What is Princer Prospero's character type in The Masque of the Red Death?For example, if Prince Prospero is a protagonist, or a foil character. And also the internal conflicts he has to face during...
What is Princer Prospero's character type in The Masque of the Red Death?
For example, if Prince Prospero is a protagonist, or a foil character. And also the internal conflicts he has to face during the short story.
An allegorical story, “The Masque of the Red Death” by Edgar Allen Poe seems to play on the theme of “eat, drink, and be merry, for tomorrow we die”—a state of mind developed in Europe during the Middle Ages when the Black Plague decimated the population and no one could predict who might be the next to go.
In Poe’s era, the epidemic was tuberculosis—an illness characterized by lesions on the lungs that led to coughing and occasional eruptions of blood from the mouth. “The Red Death” has the same characteristics.
Prospero, a rich and powerful ruler, apparently thinks he can cheat death. Instead of facing the plague with his poor subjects, he abandons them for a castellated abbey. A fortified church is an oxymoron—a sacrilege—but this is the type of building that Prospero moves into. Further, he seals himself and his subjects in with the hope that he is therefore sealing life in and death out.
When the plague is at its worst outside the walls, Prospero decides to give an opulent masked ball. His timing emphasizes his desire to deny and contradict death; it is also the act of a heartless ruler, the equivalent of Marie Antoinette telling the starving peasants to “eat cake” while she and the French aristocracy dine heartily and live extravagantly.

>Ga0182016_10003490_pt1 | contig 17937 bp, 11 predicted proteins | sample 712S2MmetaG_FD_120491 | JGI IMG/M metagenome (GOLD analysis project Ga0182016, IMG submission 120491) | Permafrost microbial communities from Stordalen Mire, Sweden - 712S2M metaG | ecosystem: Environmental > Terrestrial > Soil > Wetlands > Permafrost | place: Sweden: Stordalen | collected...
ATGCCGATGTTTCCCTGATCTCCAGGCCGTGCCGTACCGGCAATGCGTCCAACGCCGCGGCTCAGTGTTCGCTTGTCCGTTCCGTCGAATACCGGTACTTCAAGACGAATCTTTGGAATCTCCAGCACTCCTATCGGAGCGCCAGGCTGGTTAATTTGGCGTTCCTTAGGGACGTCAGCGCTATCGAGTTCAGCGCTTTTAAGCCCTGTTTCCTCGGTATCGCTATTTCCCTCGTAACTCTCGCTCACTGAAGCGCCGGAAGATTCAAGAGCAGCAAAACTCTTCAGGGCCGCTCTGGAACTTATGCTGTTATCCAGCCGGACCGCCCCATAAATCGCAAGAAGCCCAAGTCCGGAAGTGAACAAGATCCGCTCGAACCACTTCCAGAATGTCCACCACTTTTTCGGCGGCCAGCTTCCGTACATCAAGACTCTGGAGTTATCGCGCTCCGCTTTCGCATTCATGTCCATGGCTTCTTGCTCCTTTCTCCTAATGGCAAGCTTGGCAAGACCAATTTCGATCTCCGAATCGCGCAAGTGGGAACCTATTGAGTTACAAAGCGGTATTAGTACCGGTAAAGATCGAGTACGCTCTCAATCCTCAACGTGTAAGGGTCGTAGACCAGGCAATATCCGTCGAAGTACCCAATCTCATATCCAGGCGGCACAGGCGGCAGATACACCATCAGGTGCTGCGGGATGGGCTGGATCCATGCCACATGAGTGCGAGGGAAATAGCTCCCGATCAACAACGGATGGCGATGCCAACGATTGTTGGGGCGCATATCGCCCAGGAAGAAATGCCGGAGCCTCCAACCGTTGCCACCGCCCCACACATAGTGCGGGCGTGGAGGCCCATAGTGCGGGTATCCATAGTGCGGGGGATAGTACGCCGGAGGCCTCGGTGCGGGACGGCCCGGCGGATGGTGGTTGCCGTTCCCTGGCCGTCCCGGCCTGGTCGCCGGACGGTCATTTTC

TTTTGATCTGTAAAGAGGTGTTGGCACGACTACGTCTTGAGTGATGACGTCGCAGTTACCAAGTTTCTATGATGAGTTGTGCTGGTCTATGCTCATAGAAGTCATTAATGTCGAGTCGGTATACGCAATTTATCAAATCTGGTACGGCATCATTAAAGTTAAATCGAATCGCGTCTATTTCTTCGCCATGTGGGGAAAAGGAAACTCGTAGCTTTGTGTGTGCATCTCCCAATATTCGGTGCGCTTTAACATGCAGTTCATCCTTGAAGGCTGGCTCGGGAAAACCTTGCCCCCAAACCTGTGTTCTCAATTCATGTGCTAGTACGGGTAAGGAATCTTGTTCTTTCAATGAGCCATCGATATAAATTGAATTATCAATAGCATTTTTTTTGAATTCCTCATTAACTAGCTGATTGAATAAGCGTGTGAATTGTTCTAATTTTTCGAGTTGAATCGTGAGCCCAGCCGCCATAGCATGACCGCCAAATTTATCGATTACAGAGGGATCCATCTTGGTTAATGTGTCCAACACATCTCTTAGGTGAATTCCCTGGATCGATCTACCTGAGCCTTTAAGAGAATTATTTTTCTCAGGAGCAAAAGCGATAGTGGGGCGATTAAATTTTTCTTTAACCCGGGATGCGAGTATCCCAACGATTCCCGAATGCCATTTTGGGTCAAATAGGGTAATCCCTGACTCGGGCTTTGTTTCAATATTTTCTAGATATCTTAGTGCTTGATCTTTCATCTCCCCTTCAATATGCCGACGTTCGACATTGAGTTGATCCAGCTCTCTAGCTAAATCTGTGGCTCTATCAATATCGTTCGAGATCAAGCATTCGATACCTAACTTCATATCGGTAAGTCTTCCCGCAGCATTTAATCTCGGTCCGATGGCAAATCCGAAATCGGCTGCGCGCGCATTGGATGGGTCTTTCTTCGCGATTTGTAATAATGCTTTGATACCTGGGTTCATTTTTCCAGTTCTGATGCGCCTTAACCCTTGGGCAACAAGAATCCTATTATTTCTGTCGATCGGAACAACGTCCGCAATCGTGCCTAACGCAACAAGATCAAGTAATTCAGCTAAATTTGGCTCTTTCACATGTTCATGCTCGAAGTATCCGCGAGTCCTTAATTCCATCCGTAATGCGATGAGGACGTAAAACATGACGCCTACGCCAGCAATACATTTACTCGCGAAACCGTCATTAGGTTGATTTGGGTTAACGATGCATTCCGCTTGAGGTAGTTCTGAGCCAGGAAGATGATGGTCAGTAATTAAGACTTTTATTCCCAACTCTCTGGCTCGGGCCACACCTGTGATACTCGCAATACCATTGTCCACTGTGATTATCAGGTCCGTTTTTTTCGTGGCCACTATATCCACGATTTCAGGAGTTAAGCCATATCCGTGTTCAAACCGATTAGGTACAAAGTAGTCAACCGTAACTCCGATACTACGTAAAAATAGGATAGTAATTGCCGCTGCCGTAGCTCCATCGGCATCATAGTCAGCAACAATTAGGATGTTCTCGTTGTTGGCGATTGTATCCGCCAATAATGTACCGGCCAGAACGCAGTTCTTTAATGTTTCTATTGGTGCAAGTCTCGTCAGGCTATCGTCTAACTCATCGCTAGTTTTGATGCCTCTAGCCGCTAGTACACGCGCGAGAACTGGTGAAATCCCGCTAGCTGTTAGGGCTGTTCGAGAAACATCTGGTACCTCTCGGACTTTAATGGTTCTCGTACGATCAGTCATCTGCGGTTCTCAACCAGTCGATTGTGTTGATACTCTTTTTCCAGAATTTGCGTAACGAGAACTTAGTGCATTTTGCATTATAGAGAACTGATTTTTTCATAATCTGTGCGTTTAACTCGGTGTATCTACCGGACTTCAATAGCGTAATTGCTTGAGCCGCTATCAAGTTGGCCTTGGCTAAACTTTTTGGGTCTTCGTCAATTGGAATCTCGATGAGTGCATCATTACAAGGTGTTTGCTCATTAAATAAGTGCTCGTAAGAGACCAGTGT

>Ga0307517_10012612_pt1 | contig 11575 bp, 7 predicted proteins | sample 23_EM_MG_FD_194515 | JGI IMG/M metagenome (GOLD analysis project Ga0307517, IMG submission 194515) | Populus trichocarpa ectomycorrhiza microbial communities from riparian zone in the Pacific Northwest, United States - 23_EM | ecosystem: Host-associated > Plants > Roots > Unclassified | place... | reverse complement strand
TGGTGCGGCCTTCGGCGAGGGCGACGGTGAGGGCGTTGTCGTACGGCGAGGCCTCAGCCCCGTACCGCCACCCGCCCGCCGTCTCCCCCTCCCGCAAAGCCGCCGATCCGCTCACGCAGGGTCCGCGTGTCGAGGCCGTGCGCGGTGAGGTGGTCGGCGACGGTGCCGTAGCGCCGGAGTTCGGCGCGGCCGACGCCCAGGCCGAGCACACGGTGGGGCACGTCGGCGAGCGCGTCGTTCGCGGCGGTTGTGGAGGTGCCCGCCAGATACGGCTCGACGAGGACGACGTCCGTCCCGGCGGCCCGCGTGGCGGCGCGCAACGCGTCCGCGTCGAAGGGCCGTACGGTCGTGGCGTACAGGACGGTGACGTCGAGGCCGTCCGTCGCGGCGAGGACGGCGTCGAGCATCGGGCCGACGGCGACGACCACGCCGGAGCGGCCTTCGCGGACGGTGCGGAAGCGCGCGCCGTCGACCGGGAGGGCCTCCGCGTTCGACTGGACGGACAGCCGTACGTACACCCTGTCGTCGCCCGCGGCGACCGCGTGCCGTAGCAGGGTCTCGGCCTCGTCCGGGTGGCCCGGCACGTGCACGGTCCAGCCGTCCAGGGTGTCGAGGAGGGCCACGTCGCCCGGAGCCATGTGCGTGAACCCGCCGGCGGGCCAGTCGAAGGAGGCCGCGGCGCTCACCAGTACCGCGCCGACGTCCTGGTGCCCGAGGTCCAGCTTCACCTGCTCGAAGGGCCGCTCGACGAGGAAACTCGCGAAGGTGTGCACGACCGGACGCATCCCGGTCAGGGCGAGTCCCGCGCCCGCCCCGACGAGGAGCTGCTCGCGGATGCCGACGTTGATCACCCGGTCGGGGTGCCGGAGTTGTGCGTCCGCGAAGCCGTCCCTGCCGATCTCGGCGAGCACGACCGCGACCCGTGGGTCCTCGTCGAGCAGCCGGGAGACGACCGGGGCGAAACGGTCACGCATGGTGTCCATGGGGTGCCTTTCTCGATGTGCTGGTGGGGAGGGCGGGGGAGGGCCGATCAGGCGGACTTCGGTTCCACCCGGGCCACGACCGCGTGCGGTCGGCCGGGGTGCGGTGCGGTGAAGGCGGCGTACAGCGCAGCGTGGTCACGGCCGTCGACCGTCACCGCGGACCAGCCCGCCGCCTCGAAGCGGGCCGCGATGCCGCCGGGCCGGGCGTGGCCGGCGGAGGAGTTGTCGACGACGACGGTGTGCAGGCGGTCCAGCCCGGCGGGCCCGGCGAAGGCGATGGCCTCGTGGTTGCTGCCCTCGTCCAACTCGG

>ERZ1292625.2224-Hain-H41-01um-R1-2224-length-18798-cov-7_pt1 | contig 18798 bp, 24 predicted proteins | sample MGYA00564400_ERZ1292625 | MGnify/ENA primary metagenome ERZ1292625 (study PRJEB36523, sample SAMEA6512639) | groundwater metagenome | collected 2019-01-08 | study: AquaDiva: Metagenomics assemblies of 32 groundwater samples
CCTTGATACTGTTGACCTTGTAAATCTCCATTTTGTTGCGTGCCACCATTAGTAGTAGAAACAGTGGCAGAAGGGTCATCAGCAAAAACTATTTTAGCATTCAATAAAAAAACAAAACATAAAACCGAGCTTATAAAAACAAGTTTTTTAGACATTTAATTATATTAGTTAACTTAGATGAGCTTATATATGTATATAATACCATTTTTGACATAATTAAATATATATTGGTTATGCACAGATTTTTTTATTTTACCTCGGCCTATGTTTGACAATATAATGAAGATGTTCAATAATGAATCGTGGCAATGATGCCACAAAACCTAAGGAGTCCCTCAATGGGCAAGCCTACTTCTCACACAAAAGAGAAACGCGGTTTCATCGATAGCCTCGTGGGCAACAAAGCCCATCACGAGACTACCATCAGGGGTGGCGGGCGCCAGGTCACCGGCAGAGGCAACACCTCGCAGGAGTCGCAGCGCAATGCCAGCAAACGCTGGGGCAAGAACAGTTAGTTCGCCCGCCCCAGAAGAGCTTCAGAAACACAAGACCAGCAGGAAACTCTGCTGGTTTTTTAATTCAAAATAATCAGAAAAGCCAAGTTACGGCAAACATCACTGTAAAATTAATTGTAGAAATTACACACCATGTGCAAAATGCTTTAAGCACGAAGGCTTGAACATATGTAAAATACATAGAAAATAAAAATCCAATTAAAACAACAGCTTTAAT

Poe describes the seven rooms given over to the ball, their colors, and their bizarre decoration. The maskers are themselves a mixture of bizarre, beautiful, grotesque, and delirious. Nevertheless “the heart of life” beats feverishly in them and they are able to regain their lost composure every time the large clock strikes and reminds them that time is passing and mortality is inevitable. Still, Poe chooses words that indicate that the plague is among them, even as they revel, for “delirious” and “feverishly” occur in the text even before the mummer wearing the mask of the Red Death appears in the story.
This figure outrages the group, despite the bizarreness of their own costumes. Poe writes, “Even with the utterly lost, to whom life and death are equally jests, there are matters of which no jest can be made.” Prospero and company have spent their evening denying death and the plague, despite the reminders of the ebony clock; now they can no longer deny the bloody figure in its shroud because death is embodied, personified. Moreover, the mummer has strolled to the dark, last chamber—the chamber most clearly associated with symbols of death (hence the revelers’ fear of that chamber). Prospero tries to attack the figure, but dies before he can strike a single blow. The rest of the party follow in a bloody rush.
Prospero has been dethroned by death, just as everyone will be. The moral of the story seems to be that death cannot be shut out; it will find you wherever you hide.